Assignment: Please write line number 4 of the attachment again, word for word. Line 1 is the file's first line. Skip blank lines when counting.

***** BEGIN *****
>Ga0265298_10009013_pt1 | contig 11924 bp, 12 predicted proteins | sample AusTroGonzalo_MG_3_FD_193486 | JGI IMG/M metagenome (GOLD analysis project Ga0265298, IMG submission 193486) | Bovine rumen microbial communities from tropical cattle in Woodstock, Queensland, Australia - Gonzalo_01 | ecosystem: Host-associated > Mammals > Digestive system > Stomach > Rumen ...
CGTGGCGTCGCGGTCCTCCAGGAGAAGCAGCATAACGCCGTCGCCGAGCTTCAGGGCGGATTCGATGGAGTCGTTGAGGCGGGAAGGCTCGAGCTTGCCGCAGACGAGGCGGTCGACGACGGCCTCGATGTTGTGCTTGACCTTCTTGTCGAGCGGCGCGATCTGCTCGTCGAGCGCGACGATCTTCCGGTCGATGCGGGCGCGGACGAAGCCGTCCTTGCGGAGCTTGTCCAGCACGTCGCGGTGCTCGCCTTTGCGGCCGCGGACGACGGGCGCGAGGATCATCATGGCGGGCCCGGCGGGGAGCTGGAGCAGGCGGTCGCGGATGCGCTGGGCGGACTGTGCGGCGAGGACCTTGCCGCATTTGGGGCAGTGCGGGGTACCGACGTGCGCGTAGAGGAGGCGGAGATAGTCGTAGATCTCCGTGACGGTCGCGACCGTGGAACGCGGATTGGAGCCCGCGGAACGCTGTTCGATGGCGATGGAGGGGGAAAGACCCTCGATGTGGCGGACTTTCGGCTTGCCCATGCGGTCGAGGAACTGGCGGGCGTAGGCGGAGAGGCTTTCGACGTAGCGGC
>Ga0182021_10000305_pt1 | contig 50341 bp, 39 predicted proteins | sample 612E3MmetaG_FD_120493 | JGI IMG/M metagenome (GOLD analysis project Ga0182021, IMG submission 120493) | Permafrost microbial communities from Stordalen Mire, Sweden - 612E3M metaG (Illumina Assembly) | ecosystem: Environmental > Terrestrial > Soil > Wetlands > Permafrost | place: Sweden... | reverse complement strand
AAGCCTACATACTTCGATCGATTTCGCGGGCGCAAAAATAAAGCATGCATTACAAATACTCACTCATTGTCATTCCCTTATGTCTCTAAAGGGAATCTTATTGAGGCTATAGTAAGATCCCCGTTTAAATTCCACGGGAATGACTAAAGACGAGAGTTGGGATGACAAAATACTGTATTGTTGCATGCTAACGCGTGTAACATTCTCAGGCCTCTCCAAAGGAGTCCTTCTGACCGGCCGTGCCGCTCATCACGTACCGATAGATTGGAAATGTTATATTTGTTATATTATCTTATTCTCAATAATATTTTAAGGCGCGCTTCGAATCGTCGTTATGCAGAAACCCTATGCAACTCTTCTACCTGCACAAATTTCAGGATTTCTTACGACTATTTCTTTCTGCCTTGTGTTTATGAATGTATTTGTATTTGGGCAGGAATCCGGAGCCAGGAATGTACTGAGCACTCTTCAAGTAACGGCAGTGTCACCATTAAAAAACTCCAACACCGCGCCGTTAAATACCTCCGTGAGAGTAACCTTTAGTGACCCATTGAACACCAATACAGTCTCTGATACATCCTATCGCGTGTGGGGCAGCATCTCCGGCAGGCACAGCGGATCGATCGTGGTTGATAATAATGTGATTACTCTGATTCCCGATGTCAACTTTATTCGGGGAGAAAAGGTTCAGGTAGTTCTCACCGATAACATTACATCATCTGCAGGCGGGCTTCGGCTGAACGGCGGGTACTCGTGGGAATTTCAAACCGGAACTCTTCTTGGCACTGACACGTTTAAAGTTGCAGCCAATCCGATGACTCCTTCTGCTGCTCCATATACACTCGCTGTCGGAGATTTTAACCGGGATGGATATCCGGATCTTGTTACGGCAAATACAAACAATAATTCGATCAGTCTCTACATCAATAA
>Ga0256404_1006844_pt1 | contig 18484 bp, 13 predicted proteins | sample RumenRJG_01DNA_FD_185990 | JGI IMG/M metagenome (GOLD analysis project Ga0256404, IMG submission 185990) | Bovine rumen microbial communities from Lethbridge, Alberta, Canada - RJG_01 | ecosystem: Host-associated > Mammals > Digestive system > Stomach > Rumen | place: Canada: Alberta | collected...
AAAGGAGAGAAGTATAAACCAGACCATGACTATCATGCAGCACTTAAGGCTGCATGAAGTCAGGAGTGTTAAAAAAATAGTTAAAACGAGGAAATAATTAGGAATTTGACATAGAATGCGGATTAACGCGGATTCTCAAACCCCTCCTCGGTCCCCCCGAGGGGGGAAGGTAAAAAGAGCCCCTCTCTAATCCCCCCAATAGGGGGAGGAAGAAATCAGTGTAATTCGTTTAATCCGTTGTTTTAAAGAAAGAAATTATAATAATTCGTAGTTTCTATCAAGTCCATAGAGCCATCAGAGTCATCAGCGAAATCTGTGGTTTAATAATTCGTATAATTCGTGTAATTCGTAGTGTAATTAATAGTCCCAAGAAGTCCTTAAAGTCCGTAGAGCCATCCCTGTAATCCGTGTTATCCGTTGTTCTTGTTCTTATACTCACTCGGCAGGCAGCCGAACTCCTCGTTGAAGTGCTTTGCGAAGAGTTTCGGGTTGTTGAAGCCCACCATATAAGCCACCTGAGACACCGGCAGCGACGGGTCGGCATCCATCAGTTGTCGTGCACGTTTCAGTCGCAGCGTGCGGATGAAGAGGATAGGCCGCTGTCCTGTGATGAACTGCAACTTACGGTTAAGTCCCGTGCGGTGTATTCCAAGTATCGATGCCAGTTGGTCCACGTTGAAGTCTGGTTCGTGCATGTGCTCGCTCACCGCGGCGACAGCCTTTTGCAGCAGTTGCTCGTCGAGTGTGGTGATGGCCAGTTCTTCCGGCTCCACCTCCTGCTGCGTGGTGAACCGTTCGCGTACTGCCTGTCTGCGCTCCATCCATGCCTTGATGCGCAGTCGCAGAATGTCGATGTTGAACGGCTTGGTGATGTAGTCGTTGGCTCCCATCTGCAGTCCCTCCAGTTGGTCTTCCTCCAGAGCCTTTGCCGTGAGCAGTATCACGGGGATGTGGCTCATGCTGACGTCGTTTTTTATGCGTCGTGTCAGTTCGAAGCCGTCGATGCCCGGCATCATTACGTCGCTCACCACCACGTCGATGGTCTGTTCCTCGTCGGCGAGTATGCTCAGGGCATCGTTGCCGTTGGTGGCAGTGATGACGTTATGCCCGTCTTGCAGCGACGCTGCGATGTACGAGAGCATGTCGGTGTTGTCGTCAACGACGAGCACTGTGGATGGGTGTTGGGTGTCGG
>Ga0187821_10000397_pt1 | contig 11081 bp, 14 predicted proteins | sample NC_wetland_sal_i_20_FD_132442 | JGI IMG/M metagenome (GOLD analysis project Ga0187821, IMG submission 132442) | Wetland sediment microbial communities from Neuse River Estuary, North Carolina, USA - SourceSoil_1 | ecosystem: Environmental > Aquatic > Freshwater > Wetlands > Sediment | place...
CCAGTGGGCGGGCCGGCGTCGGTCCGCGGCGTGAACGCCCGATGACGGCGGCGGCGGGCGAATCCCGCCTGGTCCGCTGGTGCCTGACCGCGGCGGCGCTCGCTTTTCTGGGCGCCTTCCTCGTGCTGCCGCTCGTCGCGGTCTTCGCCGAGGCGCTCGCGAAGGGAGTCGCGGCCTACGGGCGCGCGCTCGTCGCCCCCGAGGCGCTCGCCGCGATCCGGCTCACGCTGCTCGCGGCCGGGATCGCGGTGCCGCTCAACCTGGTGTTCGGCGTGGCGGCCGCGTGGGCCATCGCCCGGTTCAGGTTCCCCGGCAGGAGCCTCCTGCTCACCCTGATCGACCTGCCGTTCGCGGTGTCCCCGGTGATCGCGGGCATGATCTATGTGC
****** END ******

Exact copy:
AAGCCTACATACTTCGATCGATTTCGCGGGCGCAAAAATAAAGCATGCATTACAAATACTCACTCATTGTCATTCCCTTATGTCTCTAAAGGGAATCTTATTGAGGCTATAGTAAGATCCCCGTTTAAATTCCACGGGAATGACTAAAGACGAGAGTTGGGATGACAAAATACTGTATTGTTGCATGCTAACGCGTGTAACATTCTCAGGCCTCTCCAAAGGAGTCCTTCTGACCGGCCGTGCCGCTCATCACGTACCGATAGATTGGAAATGTTATATTTGTTATATTATCTTATTCTCAATAATATTTTAAGGCGCGCTTCGAATCGTCGTTATGCAGAAACCCTATGCAACTCTTCTACCTGCACAAATTTCAGGATTTCTTACGACTATTTCTTTCTGCCTTGTGTTTATGAATGTATTTGTATTTGGGCAGGAATCCGGAGCCAGGAATGTACTGAGCACTCTTCAAGTAACGGCAGTGTCACCATTAAAAAACTCCAACACCGCGCCGTTAAATACCTCCGTGAGAGTAACCTTTAGTGACCCATTGAACACCAATACAGTCTCTGATACATCCTATCGCGTGTGGGGCAGCATCTCCGGCAGGCACAGCGGATCGATCGTGGTTGATAATAATGTGATTACTCTGATTCCCGATGTCAACTTTATTCGGGGAGAAAAGGTTCAGGTAGTTCTCACCGATAACATTACATCATCTGCAGGCGGGCTTCGGCTGAACGGCGGGTACTCGTGGGAATTTCAAACCGGAACTCTTCTTGGCACTGACACGTTTAAAGTTGCAGCCAATCCGATGACTCCTTCTGCTGCTCCATATACACTCGCTGTCGGAGATTTTAACCGGGATGGATATCCGGATCTTGTTACGGCAAATACAAACAATAATTCGATCAGTCTCTACATCAATAA